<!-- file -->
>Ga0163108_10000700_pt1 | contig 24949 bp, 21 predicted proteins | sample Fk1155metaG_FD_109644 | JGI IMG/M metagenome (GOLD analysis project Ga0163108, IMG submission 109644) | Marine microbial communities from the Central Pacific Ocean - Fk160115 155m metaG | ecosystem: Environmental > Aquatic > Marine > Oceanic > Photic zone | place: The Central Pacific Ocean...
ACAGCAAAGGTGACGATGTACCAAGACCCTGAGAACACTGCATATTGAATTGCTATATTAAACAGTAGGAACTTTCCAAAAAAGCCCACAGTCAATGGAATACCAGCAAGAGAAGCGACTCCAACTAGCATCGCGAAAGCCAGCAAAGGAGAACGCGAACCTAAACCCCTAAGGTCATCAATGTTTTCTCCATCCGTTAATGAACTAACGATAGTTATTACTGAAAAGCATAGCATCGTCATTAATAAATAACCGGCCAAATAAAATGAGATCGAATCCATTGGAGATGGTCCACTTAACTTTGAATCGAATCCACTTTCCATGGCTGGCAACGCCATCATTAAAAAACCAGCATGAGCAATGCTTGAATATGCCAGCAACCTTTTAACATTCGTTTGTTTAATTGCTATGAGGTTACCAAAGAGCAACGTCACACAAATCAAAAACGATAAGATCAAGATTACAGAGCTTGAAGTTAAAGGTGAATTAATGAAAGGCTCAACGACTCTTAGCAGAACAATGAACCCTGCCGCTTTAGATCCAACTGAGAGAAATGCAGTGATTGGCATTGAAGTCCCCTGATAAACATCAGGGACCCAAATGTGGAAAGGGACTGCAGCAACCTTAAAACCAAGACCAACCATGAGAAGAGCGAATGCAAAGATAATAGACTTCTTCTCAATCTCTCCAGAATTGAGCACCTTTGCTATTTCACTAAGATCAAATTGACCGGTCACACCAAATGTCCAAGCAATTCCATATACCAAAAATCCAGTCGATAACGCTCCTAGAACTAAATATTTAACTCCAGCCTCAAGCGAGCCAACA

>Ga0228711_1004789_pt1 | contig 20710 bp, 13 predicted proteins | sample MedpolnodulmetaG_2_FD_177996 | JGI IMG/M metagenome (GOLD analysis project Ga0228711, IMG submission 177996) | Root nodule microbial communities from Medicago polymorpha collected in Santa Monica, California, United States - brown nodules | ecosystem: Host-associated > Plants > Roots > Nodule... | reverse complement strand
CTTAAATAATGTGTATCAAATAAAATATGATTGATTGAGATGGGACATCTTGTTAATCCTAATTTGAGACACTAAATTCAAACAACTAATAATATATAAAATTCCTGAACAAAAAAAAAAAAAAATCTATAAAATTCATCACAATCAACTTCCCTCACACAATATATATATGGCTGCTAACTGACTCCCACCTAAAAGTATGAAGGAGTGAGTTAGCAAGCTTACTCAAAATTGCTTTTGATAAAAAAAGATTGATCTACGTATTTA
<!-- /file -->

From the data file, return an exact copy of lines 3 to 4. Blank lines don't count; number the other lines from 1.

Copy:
>Ga0228711_1004789_pt1 | contig 20710 bp, 13 predicted proteins | sample MedpolnodulmetaG_2_FD_177996 | JGI IMG/M metagenome (GOLD analysis project Ga0228711, IMG submission 177996) | Root nodule microbial communities from Medicago polymorpha collected in Santa Monica, California, United States - brown nodules | ecosystem: Host-associated > Plants > Roots > Nodule... | reverse complement strand
CTTAAATAATGTGTATCAAATAAAATATGATTGATTGAGATGGGACATCTTGTTAATCCTAATTTGAGACACTAAATTCAAACAACTAATAATATATAAAATTCCTGAACAAAAAAAAAAAAAAATCTATAAAATTCATCACAATCAACTTCCCTCACACAATATATATATGGCTGCTAACTGACTCCCACCTAAAAGTATGAAGGAGTGAGTTAGCAAGCTTACTCAAAATTGCTTTTGATAAAAAAAGATTGATCTACGTATTTA